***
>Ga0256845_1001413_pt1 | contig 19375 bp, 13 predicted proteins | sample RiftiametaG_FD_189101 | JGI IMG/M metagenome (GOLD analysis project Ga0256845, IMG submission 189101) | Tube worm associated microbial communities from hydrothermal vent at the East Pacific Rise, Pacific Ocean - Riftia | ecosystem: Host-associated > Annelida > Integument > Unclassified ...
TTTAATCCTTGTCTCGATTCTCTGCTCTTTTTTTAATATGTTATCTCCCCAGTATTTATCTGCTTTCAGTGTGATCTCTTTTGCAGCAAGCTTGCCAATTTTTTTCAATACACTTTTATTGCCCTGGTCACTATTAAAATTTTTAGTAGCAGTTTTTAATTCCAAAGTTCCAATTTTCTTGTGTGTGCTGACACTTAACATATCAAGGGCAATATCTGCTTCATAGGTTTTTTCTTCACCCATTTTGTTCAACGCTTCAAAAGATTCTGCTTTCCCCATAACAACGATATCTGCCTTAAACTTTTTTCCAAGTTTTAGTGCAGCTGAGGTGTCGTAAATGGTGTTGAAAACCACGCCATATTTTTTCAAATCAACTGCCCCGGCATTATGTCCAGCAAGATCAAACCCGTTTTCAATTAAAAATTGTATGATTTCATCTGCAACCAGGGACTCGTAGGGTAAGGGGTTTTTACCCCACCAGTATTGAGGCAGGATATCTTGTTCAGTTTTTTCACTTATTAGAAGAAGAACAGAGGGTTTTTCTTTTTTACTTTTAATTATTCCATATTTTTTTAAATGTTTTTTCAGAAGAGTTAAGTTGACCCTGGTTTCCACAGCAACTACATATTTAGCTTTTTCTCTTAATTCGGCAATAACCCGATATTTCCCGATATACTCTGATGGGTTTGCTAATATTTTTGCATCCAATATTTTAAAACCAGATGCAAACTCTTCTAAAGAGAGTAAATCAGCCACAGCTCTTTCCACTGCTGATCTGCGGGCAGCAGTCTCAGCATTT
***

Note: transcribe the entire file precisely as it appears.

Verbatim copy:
>Ga0256845_1001413_pt1 | contig 19375 bp, 13 predicted proteins | sample RiftiametaG_FD_189101 | JGI IMG/M metagenome (GOLD analysis project Ga0256845, IMG submission 189101) | Tube worm associated microbial communities from hydrothermal vent at the East Pacific Rise, Pacific Ocean - Riftia | ecosystem: Host-associated > Annelida > Integument > Unclassified ...
TTTAATCCTTGTCTCGATTCTCTGCTCTTTTTTTAATATGTTATCTCCCCAGTATTTATCTGCTTTCAGTGTGATCTCTTTTGCAGCAAGCTTGCCAATTTTTTTCAATACACTTTTATTGCCCTGGTCACTATTAAAATTTTTAGTAGCAGTTTTTAATTCCAAAGTTCCAATTTTCTTGTGTGTGCTGACACTTAACATATCAAGGGCAATATCTGCTTCATAGGTTTTTTCTTCACCCATTTTGTTCAACGCTTCAAAAGATTCTGCTTTCCCCATAACAACGATATCTGCCTTAAACTTTTTTCCAAGTTTTAGTGCAGCTGAGGTGTCGTAAATGGTGTTGAAAACCACGCCATATTTTTTCAAATCAACTGCCCCGGCATTATGTCCAGCAAGATCAAACCCGTTTTCAATTAAAAATTGTATGATTTCATCTGCAACCAGGGACTCGTAGGGTAAGGGGTTTTTACCCCACCAGTATTGAGGCAGGATATCTTGTTCAGTTTTTTCACTTATTAGAAGAAGAACAGAGGGTTTTTCTTTTTTACTTTTAATTATTCCATATTTTTTTAAATGTTTTTTCAGAAGAGTTAAGTTGACCCTGGTTTCCACAGCAACTACATATTTAGCTTTTTCTCTTAATTCGGCAATAACCCGATATTTCCCGATATACTCTGATGGGTTTGCTAATATTTTTGCATCCAATATTTTAAAACCAGATGCAAACTCTTCTAAAGAGAGTAAATCAGCCACAGCTCTTTCCACTGCTGATCTGCGGGCAGCAGTCTCAGCATTT